For those who knew Scott, and have asked for the details:
On Friday November 29th my friend Scott Sandberg and I hiked up to Tuckerman's Ravine on Mount Washington. The conditions were above average for an early winter day. We had been tracking the weather and avalanche conditions for several days and were comfortable in this setting. As we roped up, 4 feet apart at the base of a climb, we were overtaken by a silent avalanche. The snow poured down on us for several seconds, and all I heard was the eerie hissing and thumping sound of the snow falling and sweeping past. I was thrown to the ground and Scott was swept away. Due to our slightly different positions next to the cliff, I was untouched. The avalanche debris stretched for approximately 100 yards downslope, by 20 yards wide. Immediately after the avalanche I ran downslope toward a hand waving for help, protruding from the avalanche debris. I uncovered his face and found a person I did not know. He was injured and in pain, but now he could breathe. I told him I was sorry that I had to leave him, but I had others to dig out. I ran further downslope to find another hand and a head protruding from the snow. I made sure he could breath, and he appeared uninjured. I told him I had to go search for others. I scanned upslope and found no more hands waving from the snow.
The Hermit Lake Caretaker and numerous hikers/rescuers appeared on the scene and began to dig out the two victims. I told them there were others still missing. I found my climbing rope, which Scott had in his hands when the avalanche hit. We had not yet tied into the rope. I had nothing else to go by, so I decided to look there. I pulled hand-over-hand at the rope until it wouldn,t budge, then I dug. Within a minute I found Scott, unconscious, his face just a foot beneath the surface. I called to the gathering rescuers who swarmed on us, and we dug furiously. Quickly he was out of the snow and CPR was being provided by an EMT and another trained volunteer. Scott was found within 5 minutes of the avalanche. I joined the 10-20 rescuers and we searched/probed for the last victim, Tom Burke, for approximately an hour before he was found. He was unresponsive. Both Scott and Tom were removed by sled and later pronounced dead of head and neck injuries. I give my sincere thanks to the numerous hikers/rescuers who worked so hard to save people they had never met, particularly to the Hermit Lake Caretaker and the volunteer who provided CPR to Scott.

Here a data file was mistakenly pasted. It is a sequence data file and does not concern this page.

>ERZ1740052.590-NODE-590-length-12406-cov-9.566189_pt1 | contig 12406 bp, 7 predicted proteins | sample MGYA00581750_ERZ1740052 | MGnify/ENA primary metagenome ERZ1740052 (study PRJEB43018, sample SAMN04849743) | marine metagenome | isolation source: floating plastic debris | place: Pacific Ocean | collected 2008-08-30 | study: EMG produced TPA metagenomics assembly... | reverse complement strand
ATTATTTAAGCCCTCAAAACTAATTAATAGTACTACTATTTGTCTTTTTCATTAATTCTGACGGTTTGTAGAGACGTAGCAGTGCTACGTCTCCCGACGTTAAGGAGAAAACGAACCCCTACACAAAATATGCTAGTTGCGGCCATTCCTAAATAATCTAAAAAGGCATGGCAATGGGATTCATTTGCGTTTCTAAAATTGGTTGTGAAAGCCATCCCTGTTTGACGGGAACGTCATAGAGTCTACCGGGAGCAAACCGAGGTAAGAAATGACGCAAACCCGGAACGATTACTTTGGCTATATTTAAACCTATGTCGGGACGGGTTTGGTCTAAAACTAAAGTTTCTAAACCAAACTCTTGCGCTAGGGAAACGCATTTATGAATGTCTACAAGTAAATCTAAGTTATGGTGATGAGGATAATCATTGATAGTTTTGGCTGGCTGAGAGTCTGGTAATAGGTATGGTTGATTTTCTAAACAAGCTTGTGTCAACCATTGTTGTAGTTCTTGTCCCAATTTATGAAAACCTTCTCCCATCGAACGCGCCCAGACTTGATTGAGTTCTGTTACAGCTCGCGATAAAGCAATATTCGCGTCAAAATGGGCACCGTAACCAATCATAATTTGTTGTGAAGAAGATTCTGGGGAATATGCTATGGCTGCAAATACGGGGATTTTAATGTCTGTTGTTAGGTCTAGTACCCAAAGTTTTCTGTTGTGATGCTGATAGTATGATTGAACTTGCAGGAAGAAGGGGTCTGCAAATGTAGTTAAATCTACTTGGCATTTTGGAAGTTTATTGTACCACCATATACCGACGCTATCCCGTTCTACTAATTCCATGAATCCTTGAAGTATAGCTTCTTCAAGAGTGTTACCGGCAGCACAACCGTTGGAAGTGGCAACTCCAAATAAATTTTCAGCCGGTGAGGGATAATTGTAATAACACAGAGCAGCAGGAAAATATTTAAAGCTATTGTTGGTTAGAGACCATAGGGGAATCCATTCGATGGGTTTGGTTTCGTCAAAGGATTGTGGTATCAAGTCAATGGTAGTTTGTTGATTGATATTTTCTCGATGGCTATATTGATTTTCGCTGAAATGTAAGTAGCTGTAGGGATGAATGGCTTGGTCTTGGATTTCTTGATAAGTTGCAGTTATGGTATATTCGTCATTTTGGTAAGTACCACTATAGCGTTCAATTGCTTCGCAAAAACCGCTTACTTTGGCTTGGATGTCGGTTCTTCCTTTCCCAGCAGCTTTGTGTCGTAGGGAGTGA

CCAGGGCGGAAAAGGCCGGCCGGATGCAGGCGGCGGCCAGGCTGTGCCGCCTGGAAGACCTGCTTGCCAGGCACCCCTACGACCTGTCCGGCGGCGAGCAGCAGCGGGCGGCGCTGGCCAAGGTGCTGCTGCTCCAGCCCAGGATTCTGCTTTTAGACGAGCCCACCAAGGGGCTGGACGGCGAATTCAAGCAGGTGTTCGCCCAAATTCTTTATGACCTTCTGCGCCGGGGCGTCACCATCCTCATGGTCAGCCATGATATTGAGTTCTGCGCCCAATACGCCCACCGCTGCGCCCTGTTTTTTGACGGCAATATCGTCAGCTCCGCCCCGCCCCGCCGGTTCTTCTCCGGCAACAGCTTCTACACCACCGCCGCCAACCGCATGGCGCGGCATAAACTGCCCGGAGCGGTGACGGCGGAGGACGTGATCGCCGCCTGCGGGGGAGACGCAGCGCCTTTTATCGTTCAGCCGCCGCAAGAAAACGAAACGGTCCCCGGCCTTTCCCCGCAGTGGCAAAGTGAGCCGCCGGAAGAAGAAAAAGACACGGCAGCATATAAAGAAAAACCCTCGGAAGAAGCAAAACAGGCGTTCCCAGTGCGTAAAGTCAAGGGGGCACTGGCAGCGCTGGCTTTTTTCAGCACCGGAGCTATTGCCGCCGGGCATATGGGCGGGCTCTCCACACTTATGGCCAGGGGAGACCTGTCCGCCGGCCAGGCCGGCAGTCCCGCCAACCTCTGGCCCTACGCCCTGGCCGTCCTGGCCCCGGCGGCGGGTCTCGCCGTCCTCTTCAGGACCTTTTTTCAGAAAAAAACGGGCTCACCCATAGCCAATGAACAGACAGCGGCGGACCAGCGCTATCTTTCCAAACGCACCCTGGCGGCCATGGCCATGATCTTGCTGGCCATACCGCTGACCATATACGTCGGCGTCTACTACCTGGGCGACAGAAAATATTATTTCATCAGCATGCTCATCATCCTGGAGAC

I offer the following advice to those who venture into the mountains, particularly in winter. First, obtain sufficient training in first aid and avalanche awareness to help yourself and those around you. This help was comforting during the rescue, but would not have helped Scott or Mr. Burke that day. The conditions were generally good, but the slope above still avalanched. We found Scott quickly, but he died more quickly, even though trained volunteers were on the scene. Second, be aware of where you are in relation to others on the mountain. The avalanche was likely triggered by a party of 3 above us. I assign no blame to anyone, as they probably did the best they could under the circumstances. All three men were swept down the mountain, one died and one was injured. But climbing in winter, above or below others, is inherently dangerous. If you find yourself in unstable snow, get off the snow and onto rock or ice before you or someone below you is hurt. Third, avalanche prediction is an extremely inexact science. It is impossible to know or describe the conditions in a feature as large and varied as a whole valley, simply by applying one word ("moderate") to the snow hazard. When some hazard is present, but it's low enough so that people still go there, this increases the danger. Lastly, try to make some assessment of the conditions well above you, not just where you are on the mountain.
Scott will be missed by everyone he touched, particularly his wife Rhona and 8 year old daughter Jessica. A memorial fund has been established in his name, to assist his family. Donations can be made to:
Scott Sandberg Memorial Fund
Medford Cooperative Bank
856 Mass. Ave.
Arlington MA 02476